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Reasons your quoted price changes

By Jacob Yount

Many times in China sourcing, during the sampling and pre-order steps, the quoted price goes up. Is it supplier blunder, something diabolical or reasonable ebb-and-flow of pricing that client should expect in early stages?

Evolving detail from client side makes difference on quoted price

This should really go without saying. A change in spec likely assumes a change in the quoted price.

Keep in mind, for many industries, when suppliers quote, there’s not a ton of room to absorb little changes here and there.

Buyers tend to have a casualness when adding new specs to the mix. They flippantly say “let’s increase that by 5cm” not realizing that when there’s a large quantity that a 5cm increase, for example, has great bearing on pricing. Not to mention the change increases the size of the item, thus increasing the shipping. If you’re talking 100,000 piece order, 5cm increase on each item can be the difference of 4 containers versus 6 containers.

Some changes may seem to be equivalent; in other words, what seemed to be the same as the existing actually requires a different process. Suppliers, because of lack of communication, don’t explain these things clearly.

From the buyers’ perspective, it seems the supplier isn’t careful in pricing.

 

Presented concept, to quoted concept

You may send a concept to a supplier. By concept I mean mock-up, drawings, visuals and description. This especially applies to developing a product. You send a concept, they quoted you on a concept.

Hi concept. Meet my friend concept’s price.

When a supplier quotes your concept, consider this fluid. Many buyers, especially in the fast-paced industries and quickie quoting requirement worlds, have a convenient assumption that the supplier is a highly precise humanoid robot that is able to quote concepts with exact precision.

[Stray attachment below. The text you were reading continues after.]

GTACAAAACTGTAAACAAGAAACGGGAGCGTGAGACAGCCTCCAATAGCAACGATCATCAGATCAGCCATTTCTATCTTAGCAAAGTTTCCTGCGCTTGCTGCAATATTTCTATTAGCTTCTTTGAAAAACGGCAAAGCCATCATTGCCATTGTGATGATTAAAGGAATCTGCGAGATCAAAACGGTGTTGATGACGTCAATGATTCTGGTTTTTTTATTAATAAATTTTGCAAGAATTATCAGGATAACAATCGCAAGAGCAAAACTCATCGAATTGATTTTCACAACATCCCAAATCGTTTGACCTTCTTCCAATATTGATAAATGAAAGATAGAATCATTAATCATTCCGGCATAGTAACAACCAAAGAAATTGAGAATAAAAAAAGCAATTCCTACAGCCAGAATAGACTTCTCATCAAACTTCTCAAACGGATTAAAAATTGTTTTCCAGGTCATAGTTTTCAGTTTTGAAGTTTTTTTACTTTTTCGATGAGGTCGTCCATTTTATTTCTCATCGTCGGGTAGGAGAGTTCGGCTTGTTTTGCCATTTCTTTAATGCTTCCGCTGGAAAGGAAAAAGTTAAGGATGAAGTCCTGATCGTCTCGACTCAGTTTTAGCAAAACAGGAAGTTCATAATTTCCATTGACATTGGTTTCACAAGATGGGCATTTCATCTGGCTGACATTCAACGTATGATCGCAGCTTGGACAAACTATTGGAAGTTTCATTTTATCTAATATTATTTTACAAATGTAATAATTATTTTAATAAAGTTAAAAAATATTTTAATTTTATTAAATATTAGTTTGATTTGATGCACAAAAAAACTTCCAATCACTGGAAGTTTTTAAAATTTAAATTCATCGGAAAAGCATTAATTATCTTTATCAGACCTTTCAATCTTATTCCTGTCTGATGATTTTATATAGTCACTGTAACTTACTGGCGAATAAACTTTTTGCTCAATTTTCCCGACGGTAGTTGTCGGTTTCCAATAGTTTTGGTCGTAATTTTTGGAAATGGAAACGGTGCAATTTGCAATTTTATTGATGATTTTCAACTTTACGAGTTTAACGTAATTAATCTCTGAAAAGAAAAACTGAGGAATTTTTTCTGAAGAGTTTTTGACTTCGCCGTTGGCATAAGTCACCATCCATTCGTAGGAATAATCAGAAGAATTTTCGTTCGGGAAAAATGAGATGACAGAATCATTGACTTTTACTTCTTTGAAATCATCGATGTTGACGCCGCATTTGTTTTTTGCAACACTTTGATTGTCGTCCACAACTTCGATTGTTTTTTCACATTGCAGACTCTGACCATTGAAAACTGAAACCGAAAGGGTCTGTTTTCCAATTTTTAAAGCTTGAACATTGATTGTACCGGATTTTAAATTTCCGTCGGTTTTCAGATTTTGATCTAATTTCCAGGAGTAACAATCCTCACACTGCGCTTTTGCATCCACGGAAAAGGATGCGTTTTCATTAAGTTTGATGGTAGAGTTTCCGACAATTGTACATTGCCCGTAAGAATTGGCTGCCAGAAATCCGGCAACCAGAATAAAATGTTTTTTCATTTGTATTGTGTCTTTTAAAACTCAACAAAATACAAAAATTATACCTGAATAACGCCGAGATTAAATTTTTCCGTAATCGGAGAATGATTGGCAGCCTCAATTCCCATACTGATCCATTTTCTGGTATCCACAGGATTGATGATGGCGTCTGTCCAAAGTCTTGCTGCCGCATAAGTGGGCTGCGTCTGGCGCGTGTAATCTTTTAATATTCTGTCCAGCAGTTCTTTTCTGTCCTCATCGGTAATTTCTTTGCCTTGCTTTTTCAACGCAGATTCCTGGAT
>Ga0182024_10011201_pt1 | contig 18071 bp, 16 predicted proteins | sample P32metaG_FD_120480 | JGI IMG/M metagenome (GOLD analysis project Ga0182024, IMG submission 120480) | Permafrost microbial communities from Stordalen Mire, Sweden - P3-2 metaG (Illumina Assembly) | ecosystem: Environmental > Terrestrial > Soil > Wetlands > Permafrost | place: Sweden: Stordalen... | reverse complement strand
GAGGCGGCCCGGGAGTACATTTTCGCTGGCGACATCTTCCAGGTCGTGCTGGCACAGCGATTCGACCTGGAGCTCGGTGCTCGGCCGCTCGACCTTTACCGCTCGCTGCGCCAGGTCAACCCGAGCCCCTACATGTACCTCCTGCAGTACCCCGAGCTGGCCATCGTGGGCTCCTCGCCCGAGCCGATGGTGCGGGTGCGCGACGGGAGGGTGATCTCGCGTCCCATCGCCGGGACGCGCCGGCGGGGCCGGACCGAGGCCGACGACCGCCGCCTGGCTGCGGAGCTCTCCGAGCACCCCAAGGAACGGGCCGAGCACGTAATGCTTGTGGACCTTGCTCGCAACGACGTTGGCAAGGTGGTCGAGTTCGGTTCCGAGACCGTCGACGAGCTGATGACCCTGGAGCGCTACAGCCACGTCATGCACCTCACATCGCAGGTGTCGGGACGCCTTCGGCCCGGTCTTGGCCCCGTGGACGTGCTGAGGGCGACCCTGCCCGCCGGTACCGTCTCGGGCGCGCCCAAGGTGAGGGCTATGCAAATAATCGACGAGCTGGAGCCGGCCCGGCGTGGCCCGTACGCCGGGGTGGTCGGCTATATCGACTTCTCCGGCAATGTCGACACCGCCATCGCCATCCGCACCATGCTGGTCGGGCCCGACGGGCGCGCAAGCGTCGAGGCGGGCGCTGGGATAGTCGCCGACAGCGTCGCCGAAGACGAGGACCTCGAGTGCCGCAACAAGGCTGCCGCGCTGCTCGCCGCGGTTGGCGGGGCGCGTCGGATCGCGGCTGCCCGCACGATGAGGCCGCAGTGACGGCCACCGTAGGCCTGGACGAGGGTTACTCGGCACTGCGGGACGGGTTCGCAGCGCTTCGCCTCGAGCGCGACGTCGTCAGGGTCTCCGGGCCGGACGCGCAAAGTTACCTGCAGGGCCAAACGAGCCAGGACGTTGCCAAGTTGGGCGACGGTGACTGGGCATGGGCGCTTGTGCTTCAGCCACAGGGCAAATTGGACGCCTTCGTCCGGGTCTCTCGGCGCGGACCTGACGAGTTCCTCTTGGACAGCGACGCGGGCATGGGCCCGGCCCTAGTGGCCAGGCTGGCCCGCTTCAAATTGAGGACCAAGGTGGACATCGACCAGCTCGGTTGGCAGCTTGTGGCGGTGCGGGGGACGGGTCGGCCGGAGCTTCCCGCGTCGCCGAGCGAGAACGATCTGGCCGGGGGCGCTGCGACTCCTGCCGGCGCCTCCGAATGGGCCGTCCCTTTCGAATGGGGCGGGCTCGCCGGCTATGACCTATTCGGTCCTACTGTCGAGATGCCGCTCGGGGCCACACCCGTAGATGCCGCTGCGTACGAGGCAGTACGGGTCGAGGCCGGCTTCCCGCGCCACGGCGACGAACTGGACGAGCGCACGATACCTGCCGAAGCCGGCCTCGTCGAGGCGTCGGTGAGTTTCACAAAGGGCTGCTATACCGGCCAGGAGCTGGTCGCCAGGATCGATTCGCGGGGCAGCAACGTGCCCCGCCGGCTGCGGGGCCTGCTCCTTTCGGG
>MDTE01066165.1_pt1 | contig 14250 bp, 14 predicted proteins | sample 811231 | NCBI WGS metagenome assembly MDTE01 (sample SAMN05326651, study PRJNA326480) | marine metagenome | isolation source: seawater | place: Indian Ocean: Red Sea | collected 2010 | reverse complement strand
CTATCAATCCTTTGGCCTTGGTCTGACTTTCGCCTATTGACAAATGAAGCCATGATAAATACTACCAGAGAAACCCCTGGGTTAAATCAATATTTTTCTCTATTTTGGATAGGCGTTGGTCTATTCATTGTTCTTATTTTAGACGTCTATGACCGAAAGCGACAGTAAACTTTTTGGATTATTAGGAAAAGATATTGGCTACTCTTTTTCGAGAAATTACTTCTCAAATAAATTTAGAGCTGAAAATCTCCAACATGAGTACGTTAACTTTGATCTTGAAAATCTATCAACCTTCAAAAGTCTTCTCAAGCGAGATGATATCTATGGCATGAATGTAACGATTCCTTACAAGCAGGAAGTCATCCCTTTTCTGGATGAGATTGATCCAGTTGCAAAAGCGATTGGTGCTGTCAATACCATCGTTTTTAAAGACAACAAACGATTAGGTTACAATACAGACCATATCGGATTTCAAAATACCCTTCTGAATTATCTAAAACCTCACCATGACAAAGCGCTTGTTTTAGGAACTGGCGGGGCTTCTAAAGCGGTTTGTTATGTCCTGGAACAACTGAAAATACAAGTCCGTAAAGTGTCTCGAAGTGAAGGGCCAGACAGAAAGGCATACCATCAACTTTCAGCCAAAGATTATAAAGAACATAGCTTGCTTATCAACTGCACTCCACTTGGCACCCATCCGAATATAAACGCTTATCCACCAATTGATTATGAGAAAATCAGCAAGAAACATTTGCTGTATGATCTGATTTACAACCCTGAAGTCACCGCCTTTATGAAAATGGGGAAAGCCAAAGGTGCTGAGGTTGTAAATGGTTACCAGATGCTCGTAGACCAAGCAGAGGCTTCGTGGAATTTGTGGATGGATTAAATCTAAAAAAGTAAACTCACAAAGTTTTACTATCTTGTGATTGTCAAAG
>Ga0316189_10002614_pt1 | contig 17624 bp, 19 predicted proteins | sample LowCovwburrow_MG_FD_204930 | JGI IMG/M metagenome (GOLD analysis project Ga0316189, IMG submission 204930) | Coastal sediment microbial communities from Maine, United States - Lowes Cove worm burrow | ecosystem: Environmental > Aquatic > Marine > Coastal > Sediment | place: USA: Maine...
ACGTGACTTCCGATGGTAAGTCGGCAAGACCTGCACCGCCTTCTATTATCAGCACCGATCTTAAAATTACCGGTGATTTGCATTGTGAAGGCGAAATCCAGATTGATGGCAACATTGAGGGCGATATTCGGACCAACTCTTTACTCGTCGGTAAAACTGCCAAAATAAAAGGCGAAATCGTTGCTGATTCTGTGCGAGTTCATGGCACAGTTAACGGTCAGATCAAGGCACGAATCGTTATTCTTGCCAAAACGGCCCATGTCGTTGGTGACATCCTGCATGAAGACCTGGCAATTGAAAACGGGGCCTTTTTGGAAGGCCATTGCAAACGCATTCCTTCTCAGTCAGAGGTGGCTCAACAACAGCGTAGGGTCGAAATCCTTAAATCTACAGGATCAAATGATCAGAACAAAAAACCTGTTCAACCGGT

I jest but not really. Just remember that if you’re dealing in development and concepts, until hand is put to plow and sampling starts, the price is subject to change.

 

Lack of heavy scrutinization prior to certain steps

This is the one that seems diabolical but it’s actually for various reasons. For many industries and many suppliers that have a very high volume of quotes, they simply do not pay much attention to the initial RFQ process.

For example you hear this a lot, “they quote you low to get you in”. It’s more like they quoted you low because they didn’t fully analyze the project and if you want a firmer quote then you “have to get in”.

It’s as if once you pay to start the sampling process, the supplier NOW views that as the time to see if what’s quoted will work or not.

Suppliers expect back-and-forth in the quoting process…fair enough. But far too often, they rely on the hashing out process to determine what’s needed instead of putting forth their own effort to determine a quote that’s as precise as possible.

Also, to be fair to the supplier, if they’re constantly asked to quote and spend energy on determining pricing…and the orders aren’t closing, it’s hard to expect them to put forth 100% effort when the buyers aren’t clear on possibility of order.

 

Sampling

The supplier put forth effort and quoted to the nines, but after the sampling process, things change. To reiterate, when developing something new, as an importer, be prepared for something to come to light.

When you’re developing a product and working in customization, let your customers know that this price is subject to change based on final sample. If your customers can’t handle this truth, then include sufficient padding in pricing to mitigate the change.

 


Jacob Yount lived in China from 2001 to 2012, during which time he started JLmade. He is now based out of North Carolina in the US and his home office is still in Suzhou, China; manufacturing and exporting branded merchandise, promotional products and retail gifts for distributors worldwide. Contact Jacob at This email address is being protected from spambots. You need JavaScript enabled to view it., or find him on his blog.

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